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Forum topic by tyskkvinna posted 04-30-2015 12:54 PM 934 views 0 times favorited 9 replies Add to Favorites Watch
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tyskkvinna

1310 posts in 2451 days


04-30-2015 12:54 PM

Topic tags/keywords: question

Hi all,

I am currently doing some large batches of wood that I have run through a tumbler. It’s all really small – think earrings, necklaces, that kind of stuff. Right now I am finishing them by laying them flat, spraying with lacquer, waiting, turning them, lacquer, etc. This is rather time consuming (Though I can do 100-200 at a time) and not terribly even. I am looking for suggestions of a finish I can do inside of the tumbler. I tried a few oil & wax type finishes—butcher block oil, beeswax, danish oil, etc—and it works out “okay”, but the finish is not particularly shiny and most important, I cannot glue anything to it.

I would like to try a finish in the tumbler (I have two, so I can dedicate one to this phase) or something that is a bit different than laying them flat and spraying. You all are pretty creative, so maybe somebody will have an idea. I MUST be able to glue things to it when it is done.

-- Lis - Michigan - http://www.missmooseart.com - https://www.etsy.com/people/lisbokt


9 replies so far

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Ripthorn

1406 posts in 2451 days


#1 posted 04-30-2015 01:12 PM

This all sounds like stuff with holes in it. Could you do a dip finish in something like shellac? That would get you back up and going quickly and can be plenty shiny if you want.

-- Brian T. - Exact science is not an exact science

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bondogaposis

4035 posts in 1817 days


#2 posted 04-30-2015 01:13 PM

You may be asking too much. I don’t know of any glue that holds well after finish has been applied. Maybe cyanoacrylate glue?

-- Bondo Gaposis

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JAAune

1646 posts in 1782 days


#3 posted 04-30-2015 02:33 PM

You’re asking a tough question and there are answers out there. I’ve looked into this myself. The short answer is that it’s possible and there are companies that make special finishes for this process but they’re industrial scale companies.

Up to now, the best success I’ve had is with oil-based, slow-dry, wiping type finishes and wood block filler media. Film type finishes don’t seem to work because as they dry, they produce, flakes which contaminate everything. Le Tonkinois is the finish I’ve used but you need a heat source to get it to cure faster than the normal 8-hour period. It’s non-flammable however.

What I’d suggest though, is moving to a dipping process then using the tumbler to polish the finish. It’s the next thing I’d be trying if I were to continue my research.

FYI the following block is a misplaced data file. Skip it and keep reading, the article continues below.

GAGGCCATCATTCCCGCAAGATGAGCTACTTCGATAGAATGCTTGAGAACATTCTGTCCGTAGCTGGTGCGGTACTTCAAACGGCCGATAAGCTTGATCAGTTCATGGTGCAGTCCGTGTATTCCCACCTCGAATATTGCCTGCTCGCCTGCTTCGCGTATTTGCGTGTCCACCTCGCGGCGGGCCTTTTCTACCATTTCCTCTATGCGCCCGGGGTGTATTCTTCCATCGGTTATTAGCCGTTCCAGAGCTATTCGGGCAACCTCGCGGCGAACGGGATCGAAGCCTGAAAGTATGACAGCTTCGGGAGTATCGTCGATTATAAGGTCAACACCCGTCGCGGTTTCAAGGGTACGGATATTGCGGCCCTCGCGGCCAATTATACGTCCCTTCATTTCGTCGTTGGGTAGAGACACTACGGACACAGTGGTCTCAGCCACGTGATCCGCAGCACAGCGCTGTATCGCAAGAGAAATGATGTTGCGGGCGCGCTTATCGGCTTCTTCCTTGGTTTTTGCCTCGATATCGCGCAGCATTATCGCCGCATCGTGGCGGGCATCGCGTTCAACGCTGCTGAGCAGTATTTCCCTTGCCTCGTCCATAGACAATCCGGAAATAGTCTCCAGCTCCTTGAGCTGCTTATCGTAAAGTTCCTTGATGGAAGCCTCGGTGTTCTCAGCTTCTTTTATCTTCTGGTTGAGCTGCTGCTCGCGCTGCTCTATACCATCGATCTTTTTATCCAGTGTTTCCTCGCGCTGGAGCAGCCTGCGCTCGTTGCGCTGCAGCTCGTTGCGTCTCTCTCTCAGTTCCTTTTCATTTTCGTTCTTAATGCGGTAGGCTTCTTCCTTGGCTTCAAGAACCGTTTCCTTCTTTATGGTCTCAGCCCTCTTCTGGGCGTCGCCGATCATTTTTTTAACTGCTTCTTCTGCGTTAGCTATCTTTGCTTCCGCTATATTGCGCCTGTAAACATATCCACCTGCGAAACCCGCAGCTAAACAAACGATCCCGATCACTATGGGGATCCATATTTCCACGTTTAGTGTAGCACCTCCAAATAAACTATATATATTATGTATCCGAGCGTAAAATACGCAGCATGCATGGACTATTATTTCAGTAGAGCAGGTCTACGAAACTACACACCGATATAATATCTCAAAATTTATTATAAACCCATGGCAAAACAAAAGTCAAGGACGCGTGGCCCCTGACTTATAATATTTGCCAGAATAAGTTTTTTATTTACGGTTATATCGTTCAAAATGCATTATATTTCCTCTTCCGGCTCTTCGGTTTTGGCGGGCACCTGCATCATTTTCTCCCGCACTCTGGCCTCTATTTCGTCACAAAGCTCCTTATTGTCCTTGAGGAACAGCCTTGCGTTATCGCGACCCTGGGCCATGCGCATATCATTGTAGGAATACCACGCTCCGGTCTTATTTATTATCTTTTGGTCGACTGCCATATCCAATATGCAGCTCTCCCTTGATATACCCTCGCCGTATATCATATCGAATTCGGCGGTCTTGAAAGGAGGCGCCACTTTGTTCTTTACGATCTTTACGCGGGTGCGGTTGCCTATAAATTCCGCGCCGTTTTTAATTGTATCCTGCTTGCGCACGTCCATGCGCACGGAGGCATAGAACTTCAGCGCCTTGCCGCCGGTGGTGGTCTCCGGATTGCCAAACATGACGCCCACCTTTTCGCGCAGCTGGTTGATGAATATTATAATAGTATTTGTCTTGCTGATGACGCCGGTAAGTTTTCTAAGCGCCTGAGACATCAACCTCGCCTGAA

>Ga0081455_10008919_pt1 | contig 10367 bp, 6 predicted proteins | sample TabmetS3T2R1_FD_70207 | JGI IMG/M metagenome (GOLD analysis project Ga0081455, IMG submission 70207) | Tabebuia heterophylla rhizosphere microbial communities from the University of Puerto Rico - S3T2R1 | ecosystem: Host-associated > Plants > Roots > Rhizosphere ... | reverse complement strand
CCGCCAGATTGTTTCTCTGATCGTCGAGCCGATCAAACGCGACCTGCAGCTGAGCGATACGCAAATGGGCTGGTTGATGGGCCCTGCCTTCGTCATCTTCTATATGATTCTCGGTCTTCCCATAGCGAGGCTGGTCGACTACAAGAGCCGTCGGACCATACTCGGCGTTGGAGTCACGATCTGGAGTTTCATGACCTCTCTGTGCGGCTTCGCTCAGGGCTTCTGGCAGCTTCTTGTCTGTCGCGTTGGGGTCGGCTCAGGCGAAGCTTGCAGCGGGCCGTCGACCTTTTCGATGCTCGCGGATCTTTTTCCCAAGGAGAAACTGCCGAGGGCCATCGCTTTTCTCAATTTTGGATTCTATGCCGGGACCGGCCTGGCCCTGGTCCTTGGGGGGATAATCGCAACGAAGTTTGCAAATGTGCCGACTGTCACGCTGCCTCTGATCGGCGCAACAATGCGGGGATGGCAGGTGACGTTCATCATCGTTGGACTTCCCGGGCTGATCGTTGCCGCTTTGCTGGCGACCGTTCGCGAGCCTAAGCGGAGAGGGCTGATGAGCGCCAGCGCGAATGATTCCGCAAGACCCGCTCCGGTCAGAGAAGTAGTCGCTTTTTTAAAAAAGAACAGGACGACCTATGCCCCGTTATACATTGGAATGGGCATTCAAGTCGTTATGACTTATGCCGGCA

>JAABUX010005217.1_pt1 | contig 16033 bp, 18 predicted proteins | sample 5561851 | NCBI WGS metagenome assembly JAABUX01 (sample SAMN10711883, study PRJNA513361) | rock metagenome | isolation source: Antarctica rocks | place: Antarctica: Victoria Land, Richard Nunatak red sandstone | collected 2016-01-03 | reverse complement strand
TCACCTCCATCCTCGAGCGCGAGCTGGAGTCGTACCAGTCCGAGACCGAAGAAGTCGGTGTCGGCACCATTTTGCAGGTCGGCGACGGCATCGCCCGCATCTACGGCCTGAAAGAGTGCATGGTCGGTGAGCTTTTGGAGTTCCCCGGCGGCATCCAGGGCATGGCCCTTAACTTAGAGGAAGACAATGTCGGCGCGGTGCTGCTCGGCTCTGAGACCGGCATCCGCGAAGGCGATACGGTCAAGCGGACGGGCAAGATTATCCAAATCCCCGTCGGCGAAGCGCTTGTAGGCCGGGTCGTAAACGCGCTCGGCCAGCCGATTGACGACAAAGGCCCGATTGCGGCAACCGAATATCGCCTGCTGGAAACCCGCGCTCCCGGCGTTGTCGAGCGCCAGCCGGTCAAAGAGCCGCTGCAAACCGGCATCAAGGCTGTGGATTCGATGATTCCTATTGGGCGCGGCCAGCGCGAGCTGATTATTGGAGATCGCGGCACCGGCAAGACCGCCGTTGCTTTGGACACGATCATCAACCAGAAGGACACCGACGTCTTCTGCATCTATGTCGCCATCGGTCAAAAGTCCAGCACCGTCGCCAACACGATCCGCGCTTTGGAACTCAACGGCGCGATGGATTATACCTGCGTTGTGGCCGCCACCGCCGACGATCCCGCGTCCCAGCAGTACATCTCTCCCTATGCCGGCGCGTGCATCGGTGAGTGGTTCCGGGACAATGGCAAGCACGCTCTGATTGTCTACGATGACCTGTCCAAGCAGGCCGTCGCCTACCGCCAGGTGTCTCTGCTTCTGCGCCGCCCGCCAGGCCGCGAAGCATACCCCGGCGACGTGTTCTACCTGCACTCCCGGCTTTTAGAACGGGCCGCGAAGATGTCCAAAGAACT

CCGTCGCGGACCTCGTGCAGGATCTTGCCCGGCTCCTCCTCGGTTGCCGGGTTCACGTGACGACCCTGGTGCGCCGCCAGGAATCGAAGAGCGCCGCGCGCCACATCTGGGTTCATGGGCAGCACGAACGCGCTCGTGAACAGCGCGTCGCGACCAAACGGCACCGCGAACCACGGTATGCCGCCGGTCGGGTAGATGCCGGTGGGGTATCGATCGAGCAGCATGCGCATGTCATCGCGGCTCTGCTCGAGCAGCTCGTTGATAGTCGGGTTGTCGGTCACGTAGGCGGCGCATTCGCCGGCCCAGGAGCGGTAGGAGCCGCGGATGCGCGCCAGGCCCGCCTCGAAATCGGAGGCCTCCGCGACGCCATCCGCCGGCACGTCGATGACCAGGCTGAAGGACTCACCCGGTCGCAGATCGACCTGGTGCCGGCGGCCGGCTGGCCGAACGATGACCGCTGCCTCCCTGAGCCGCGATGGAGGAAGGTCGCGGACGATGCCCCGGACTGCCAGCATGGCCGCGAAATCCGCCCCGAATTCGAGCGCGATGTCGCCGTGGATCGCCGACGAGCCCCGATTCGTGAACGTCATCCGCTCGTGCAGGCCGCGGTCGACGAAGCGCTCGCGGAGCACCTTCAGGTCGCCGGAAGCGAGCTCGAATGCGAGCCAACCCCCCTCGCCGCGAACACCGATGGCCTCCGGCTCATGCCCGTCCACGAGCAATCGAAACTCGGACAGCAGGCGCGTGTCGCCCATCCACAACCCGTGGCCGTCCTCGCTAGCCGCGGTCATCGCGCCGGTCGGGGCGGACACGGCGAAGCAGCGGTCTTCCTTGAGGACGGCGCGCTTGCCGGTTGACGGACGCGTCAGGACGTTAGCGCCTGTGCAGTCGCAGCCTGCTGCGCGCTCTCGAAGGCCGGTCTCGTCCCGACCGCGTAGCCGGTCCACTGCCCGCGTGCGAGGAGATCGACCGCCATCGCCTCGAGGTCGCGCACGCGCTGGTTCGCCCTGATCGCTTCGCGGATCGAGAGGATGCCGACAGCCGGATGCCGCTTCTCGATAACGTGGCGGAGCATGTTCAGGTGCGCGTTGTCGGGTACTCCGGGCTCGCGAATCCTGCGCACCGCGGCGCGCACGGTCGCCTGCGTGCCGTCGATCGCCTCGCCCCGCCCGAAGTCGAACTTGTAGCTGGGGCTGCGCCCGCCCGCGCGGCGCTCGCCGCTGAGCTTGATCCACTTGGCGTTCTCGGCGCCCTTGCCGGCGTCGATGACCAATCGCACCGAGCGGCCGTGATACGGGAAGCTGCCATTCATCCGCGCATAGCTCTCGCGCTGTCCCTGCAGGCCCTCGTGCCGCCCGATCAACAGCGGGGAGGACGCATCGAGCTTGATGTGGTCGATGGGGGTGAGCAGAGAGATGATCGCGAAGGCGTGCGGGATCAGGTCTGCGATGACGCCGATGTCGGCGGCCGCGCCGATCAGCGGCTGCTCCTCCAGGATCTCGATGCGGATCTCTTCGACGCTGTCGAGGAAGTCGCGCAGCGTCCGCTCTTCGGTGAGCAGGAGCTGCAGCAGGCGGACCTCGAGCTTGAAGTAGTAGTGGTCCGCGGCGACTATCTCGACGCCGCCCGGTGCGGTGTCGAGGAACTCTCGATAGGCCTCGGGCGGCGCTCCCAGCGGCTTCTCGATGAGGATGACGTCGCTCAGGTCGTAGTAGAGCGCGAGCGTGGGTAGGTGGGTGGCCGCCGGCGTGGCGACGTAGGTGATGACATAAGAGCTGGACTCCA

-- See my work at http://remmertstudios.com and http://altaredesign.com

View kimosawboy's profile

kimosawboy

164 posts in 2436 days


#4 posted 04-30-2015 02:34 PM

I’m not sure what you mean by tumbler, I think of the old ’’rock ’’ tumblers….?? Anyways do you have any type of media in with the wood you are tumbling Perhaps tossing in a very fine sand??
Just a thought!
G Vavra

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tyskkvinna

1310 posts in 2451 days


#5 posted 04-30-2015 03:32 PM

I can’t dip (i.e. hang by the holes) because there are no holes in the things I am making. I don’t mind something kind of industrial..

The glue sticks great to Lacquer right now.

-- Lis - Michigan - http://www.missmooseart.com - https://www.etsy.com/people/lisbokt

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JAAune

1646 posts in 1782 days


#6 posted 04-30-2015 11:21 PM

The problem with industrial scale companies is getting them to talk to you. Unless you’ve got tens of thousands to invest, most of them won’t have equipment suitable for your needs. For what it’s worth, the links I’ve uncovered are below.

Rotover: This is the company that uses some sort of tumble spray process to do bulk parts.

Kramer Industries: This company sells tumblers and media but didn't see anything about finish tumbling

Article on tumble spraying

Rotomat tumbling system

More on the Rotomat

Whitford Industrial Coatings Guide

That’s about as much information as I have. Hope you can get somewhere with that to find something useful for the scale of work you’re doing.

That document on the Rotomat gives a good overview of how other companies are tackling the issue.

-- See my work at http://remmertstudios.com and http://altaredesign.com

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DaleM

952 posts in 2849 days


#7 posted 05-01-2015 12:46 AM

I remembered a project on here where someone had already done this. He used a rag dipped in polyurethane that he put in the tumbler with the beads. Knowing it was done before was half the battle. The other half was finding it in a search. Hahaha.

http://lumberjocks.com/projects/64061

-- Dale Manning, Carthage, NY

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bigblockyeti

3668 posts in 1186 days


#8 posted 05-01-2015 01:05 AM

Not sure about a glue that would stick to a slick gloss finish, but I do know if you’re wanting to tumble a finish you might look into powdered carnuba wax. It’s used on jawbreakers and jelly beans so it’s certainly safe but it would be very difficult to get anything to stick to it.

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FellingStudio

93 posts in 1148 days


#9 posted 05-01-2015 03:10 PM

You’ve probably already considered it, but can you glue your things to your small bits, mask off the part that doesn’t get finish, hang from the masked off part, then spray?

The rag with poly in the tumbler seems like a good idea too.

-- Jesse Felling - http://www.fellingstudio.com

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